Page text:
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Venice Williams talks about putting your garden to bed for winter

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James Steakley
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Wikimedia Commons

It’s that time of year again: winter is coming to Wisconsin. As we prepare our bodies and minds for the impending deep freeze, it’s also time to prepare our yards and gardens, while also taking the time to remember the bounty they’ve already given us.

Venice Williams, executive director of Alice’s Garden, joins Lake Effect's Joy Powers each month for our regular series, Dig In!, which is all about gardening, herbs, and healthy cooking. This month, Williams offers advice on how to put your garden to bed while also giving some fall reading recommendations that will get you excited for spring.

“This time of year is really one of my most favorite for the garden because I love putting gardens to bed,” says Williams. “I like the beauty of autumn, but also what autumn calls us to pay attention to in our garden — for me putting the garden to bed always begins with a ritual of gratitude.”

As for how Williams shows this gratitude she says it can range from anything to actually blessing and thanking each of her plots and fields, to simply harvesting what remains. These are things that she urges every gardener to do when putting a garden to bed.

“It’s one of those things that more people are doing, especially as we continue to live into this pandemic and we talk about scarcity of food and scarcity of goods, and yet our gardens were so abundant,” says Williams.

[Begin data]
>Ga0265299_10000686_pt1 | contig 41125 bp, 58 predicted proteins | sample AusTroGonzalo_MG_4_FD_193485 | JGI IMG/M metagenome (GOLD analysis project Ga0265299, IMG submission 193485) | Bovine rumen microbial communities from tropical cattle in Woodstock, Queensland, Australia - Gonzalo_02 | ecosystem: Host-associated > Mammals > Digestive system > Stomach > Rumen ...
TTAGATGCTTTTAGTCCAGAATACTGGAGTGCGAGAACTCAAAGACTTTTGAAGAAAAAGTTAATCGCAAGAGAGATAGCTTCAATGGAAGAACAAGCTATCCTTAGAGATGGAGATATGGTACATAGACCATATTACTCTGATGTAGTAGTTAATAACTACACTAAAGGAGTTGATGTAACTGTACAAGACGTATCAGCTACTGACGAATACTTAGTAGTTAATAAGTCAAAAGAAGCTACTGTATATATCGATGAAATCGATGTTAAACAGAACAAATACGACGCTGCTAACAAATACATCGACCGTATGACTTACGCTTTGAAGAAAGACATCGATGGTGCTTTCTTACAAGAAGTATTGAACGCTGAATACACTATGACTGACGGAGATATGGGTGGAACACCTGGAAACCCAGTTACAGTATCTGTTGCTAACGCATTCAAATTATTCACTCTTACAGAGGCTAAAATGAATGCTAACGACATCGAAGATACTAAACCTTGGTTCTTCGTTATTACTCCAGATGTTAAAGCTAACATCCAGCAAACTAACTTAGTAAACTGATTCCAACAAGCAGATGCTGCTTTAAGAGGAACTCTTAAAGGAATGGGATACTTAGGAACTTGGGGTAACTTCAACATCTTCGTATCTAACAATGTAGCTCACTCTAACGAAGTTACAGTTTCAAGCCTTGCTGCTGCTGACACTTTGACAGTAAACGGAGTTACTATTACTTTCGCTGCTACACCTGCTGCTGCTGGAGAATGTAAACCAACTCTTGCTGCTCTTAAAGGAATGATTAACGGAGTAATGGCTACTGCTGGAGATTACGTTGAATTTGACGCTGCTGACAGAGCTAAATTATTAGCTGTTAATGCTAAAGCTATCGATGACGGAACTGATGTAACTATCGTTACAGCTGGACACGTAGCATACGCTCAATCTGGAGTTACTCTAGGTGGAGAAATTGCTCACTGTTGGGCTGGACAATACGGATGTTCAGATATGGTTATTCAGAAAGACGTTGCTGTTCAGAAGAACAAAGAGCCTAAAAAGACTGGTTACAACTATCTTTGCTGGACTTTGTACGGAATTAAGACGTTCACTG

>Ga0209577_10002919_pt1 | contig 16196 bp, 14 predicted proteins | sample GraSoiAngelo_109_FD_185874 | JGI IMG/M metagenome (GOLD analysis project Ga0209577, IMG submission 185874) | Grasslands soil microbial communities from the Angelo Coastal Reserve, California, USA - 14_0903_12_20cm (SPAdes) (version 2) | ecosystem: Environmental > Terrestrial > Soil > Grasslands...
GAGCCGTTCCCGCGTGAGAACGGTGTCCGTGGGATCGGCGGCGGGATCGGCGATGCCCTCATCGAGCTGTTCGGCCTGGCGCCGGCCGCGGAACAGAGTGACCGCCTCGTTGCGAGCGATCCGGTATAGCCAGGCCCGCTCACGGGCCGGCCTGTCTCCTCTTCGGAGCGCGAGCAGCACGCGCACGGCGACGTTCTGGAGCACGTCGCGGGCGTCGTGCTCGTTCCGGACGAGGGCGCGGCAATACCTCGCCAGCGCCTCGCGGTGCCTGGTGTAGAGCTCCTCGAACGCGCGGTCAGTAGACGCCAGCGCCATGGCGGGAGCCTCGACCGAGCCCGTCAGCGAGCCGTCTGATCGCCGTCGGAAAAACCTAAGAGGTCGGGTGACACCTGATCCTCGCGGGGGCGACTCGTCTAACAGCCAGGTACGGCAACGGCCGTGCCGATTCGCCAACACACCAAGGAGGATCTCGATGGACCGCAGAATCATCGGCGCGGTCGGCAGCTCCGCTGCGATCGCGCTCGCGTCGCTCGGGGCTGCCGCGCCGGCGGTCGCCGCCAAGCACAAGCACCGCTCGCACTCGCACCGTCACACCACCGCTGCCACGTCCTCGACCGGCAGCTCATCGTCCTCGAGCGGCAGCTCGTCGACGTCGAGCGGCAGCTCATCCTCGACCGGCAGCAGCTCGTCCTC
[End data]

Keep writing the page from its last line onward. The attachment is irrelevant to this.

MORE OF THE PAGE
When talking about continuing to harvest what remains Williams recommends that certain items in your garden should be cut at different times to optimize current and future yields.

“I really want to make sure that when we talk about cutting back our gardens that we don’t start too soon,” says Williams. “I often hear from people who want to know, particularly about their lavender come spring and summer, why their lavender has not done well, and then I ask them ‘did you cut your lavender way back in the fall?’ And the answer is normally yes — so there are some things that you want to focus on cutting back right now and some things that you don’t.”

As for the things you do want to cut, Williams mentions irises, begonias and daylilies. The things she urged people to wait on are asters, lavenders and lambs ear — which she recommends waiting until spring to cut.

When thinking about how to put to use the items you have already harvested, Williams recommends picking up a book on recipes over the winter that will allow you to enjoy the fruits — or vegetables — of your labor.

“One of the books I always recommend during this time is The Book of Greens, it’s by a woman named Jen Louis” says Williams. “It is an incredible book of recipes and history on greens, she doesn’t just focus on what may be familiar, she includes forage greens, succulents and herbs things like that. There are some familiar greens in her recipes, but also some unfamiliar greens.”

One other book Williams recommends for a garden lover's reading list is Vegetable Literacy by Deborah Madison — describing it as “one of those books you will take to bed with you.”

“The gift of October, November, December is, if you are a true hardcore gardener, we are already planning for the next season,” says Williams. “What I love about Vegetable Literacy is, once again, it helps me to appreciate the abundance and variety of what we can grow throughout the world.”

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